LOUISVILLE, Ky. — Mayor Greg Fischer announced Friday that Louisville Metro Government will require masks in all city buildings and vehicles when another person is present beginning Aug. 2.
The decision comes after the Centers for Disease Control and Prevention provided new guidance for counties with substantial or high transmission of COVID-19. The CDC now recommends all persons wear masks indoors, regardless of vaccination status.
Louisville currently has substantial transmission, however Fischer said city officials anticipate the county reaching "red" status by Monday. In the past three weeks, COVID-19 cases have tripled.
"We’re at a point we’d hoped to avoid through vaccines, which are safe, highly effective at stopping serious illness and death from COVID-19, and widely available at over 100 locations throughout Louisville," Fischer said. "This is an urgent step to halt this pandemic of the unvaccinated, and our community must once again work together so that we can we move forward — not backward — against this dastardly virus."
Fischer also urged other Louisville employers to recommend masking to slow the spread of COVID-19 and protect people who cannot be vaccinated, like children returning to class in the next month.
Louisville has recorded 84,747 confirmed COVID-19 cases and 1,333 deaths since the pandemic started. To date, 47.2% of Louisville residents are fully vaccinated and 55.5% of residents have received at least one shot.
Following the announcement, District 19's council member Anthony Piagentini said he will not comply.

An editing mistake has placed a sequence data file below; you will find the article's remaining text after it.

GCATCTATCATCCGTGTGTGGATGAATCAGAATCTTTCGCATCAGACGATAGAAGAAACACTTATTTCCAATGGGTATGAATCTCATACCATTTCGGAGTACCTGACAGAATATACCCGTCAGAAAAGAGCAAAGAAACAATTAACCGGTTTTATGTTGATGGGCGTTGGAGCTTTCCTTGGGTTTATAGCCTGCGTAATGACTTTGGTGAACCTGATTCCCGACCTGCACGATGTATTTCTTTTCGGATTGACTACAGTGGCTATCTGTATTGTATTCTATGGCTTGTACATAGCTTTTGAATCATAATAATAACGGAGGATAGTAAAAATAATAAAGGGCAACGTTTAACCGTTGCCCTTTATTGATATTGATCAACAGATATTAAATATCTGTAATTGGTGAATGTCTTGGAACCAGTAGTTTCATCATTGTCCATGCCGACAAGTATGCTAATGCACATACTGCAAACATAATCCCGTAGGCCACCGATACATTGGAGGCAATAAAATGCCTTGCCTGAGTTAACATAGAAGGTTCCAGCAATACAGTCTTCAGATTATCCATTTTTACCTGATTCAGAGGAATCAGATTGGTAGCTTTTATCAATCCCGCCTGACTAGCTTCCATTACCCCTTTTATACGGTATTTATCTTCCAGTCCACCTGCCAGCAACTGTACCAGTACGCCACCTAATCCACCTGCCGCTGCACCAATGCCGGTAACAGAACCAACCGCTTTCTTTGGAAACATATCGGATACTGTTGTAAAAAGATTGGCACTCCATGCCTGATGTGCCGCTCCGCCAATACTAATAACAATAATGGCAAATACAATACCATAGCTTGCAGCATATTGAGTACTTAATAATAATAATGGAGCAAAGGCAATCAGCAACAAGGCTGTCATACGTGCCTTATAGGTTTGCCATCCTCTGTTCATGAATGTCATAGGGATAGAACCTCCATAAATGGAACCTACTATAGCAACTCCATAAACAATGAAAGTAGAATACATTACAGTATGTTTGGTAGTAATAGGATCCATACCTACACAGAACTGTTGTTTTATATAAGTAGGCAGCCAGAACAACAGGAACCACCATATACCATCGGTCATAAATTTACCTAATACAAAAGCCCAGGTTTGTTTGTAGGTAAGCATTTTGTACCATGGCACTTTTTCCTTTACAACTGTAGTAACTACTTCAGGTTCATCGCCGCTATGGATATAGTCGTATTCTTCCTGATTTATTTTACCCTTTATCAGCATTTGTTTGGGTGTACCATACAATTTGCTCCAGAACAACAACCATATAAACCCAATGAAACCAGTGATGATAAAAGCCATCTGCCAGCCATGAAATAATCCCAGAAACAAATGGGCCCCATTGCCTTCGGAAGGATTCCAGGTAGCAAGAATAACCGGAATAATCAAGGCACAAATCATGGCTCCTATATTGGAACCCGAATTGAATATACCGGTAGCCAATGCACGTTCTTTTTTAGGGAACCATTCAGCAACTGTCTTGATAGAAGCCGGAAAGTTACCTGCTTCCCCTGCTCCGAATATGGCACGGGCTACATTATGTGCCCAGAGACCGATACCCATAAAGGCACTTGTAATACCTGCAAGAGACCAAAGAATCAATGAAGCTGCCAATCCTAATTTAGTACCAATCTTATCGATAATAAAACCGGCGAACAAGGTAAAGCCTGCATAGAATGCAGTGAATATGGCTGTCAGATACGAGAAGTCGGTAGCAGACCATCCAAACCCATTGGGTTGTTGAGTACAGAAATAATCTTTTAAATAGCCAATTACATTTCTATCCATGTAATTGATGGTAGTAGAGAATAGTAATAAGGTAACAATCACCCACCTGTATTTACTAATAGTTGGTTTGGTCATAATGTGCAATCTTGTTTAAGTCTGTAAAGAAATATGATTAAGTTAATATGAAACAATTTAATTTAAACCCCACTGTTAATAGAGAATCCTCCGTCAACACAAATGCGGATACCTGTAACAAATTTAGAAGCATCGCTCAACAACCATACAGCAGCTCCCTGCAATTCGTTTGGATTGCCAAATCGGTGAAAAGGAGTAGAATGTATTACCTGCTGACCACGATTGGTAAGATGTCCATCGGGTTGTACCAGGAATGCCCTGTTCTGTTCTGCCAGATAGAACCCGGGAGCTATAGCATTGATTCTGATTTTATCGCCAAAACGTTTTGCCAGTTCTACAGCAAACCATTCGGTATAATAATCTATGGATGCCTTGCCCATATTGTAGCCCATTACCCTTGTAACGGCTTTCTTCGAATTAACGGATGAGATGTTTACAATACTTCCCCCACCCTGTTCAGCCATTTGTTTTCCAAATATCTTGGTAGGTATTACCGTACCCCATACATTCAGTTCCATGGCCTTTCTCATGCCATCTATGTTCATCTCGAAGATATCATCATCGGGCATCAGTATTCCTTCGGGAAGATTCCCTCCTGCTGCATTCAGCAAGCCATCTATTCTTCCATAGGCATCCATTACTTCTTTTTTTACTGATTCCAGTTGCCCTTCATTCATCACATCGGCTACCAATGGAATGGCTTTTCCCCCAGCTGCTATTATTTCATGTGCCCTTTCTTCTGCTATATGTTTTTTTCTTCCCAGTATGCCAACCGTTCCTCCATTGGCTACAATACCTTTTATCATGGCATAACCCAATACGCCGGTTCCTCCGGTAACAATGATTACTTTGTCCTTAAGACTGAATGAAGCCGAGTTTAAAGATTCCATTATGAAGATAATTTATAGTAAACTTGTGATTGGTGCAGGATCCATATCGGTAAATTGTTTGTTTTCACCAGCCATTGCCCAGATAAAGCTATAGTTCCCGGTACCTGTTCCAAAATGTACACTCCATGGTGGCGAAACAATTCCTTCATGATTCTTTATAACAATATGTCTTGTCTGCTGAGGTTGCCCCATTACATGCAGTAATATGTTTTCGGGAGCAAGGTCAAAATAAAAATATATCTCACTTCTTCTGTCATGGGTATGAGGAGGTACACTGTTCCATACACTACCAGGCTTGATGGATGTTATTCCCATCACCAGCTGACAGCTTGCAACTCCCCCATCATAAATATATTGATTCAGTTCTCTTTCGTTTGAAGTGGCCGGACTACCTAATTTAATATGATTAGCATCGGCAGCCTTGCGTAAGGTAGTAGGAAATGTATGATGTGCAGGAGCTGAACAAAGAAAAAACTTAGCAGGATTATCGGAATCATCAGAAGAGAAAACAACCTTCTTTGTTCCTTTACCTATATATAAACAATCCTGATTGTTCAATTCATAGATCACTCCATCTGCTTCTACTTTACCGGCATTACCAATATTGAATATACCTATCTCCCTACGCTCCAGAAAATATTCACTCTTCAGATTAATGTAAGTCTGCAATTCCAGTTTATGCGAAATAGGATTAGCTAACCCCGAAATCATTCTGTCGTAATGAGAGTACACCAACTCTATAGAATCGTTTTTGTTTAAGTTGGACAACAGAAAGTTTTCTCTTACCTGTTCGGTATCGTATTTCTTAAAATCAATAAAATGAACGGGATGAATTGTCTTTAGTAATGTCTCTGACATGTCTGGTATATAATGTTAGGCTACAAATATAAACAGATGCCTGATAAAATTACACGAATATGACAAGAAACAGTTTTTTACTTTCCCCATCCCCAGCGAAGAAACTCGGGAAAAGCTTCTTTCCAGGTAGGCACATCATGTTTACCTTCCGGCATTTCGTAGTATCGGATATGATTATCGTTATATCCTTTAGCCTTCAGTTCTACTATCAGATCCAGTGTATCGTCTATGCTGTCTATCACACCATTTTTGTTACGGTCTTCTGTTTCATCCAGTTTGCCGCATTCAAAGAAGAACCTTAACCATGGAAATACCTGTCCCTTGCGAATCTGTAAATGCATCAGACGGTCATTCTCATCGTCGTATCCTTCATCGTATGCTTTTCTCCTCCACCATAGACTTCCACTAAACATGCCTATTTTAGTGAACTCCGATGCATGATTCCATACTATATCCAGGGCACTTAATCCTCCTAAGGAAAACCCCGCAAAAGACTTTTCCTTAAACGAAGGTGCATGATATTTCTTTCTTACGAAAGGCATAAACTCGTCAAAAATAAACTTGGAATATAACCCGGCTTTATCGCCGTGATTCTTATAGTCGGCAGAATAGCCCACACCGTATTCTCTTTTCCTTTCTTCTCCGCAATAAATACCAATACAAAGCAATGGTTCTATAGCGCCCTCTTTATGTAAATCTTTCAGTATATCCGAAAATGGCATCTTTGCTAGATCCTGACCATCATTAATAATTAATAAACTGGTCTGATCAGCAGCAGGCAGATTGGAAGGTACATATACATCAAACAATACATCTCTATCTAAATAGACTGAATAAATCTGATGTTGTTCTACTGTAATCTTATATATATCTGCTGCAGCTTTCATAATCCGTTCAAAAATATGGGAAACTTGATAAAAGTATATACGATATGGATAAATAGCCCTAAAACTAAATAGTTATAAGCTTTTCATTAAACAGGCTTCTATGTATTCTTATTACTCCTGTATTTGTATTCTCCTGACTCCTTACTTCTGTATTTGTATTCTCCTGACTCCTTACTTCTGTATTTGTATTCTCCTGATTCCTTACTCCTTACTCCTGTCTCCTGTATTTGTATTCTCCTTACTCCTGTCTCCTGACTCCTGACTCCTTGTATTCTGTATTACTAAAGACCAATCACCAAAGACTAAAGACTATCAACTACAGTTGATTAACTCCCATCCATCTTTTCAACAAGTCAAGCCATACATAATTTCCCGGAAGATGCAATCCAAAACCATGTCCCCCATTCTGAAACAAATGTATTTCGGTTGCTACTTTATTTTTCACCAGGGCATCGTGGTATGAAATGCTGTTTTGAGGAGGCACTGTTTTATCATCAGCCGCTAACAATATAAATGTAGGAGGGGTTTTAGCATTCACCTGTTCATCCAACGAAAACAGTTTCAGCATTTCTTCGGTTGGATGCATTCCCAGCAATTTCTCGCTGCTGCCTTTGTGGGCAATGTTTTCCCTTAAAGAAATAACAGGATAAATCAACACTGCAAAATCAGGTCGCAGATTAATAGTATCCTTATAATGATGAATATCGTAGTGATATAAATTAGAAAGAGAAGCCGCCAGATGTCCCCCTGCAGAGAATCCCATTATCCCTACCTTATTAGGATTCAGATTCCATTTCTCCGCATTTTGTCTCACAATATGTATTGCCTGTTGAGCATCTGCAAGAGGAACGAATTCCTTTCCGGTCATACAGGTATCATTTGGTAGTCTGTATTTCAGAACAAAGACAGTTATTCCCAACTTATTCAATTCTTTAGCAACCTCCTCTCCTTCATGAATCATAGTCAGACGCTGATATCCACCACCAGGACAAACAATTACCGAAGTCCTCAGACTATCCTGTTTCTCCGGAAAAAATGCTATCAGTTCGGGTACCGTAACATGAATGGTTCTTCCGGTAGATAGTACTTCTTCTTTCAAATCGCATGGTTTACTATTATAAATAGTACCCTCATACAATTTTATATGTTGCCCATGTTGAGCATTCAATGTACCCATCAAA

"I am vaccinated and I encourage everyone who it is right for to get vaccinated as well. With that said, put this order in the column of “I will not comply,'" Piagentini tweeted. "We have completely lost perspective on the limited reasons we should infringe on freedoms."
Metro Council President David James, however, is quoted in the mayor's press release.
"We need to do what we can to protect our Metro staff and citizens while they access government in our Metro buildings," James said. "Fighting the speed of COVID-19 saves lives and keeps people healthy. Please get vaccinated."
And District 8 Councilmember Cassie Chambers Armstrong also objecting to Piagentini's message on Twitter -- and later in a conversation with WHAS 11.
"Especially as elected officials, we have an obligation to follow our public health leaders," Chambers Armstrong said.
Piagentini writing on Twitter, "We have completely lost perspective on the limited reasons we should infringe on freedoms."
He believes those exceptions are slim, such as overwhelmed healthcare systems like we saw last year.
"Until there is some evidence that we are close to that or on that trajectory, the executive branch doesn't have that power or authority," Piagentini told WHAS 11 in an interview.
Minutes later, there were dozens of replies -- some in support, while many others expressing frustration and concern with his Tweet.
"As elected leaders, we have an obligation when we see information that's concerning or incorrect to say something about it," Chambers Armstrong said.
Chambers Armstrong pointed to the risk in this, saying many city workers have kids who are too young to be vaccinated -- potentially risking spreading the virus to them.
"He can try to change the policy or try to change the guidance, but whenever that's what the current state of the science is -- as an elected leader he shouldn't just say 'I'm not going to comply with that' or 'I'm going to ignore that.' That's bad leadership," Chambers Armstrong said.
Regardless, security guards prepped the entrance -- inside and out -- to be ready for Monday.
Familiar signs brought back out and put back on doors, reading: "Masks required for entry."
As far as enforcement, Mayor Fischer's office says visitors who don't wear a mask will not be allowed in. We're told violations from employees, including councilmembers, will be handled based on Metro Personnel Policy.
But we weren't told whether this would include disciplinary action.
Just two days ago, Gov. Andy Beshear announced all state employees and visitors must wear a mask inside state buildings.
"I didn't want to have to go back to this, nobody wants to have to go back to this, but at the same time we pledged to protect one another, to be there for the people of our commonwealth," Beshear said.
Data shows 80% of Kentucky counties fall under the CDC's new guidance.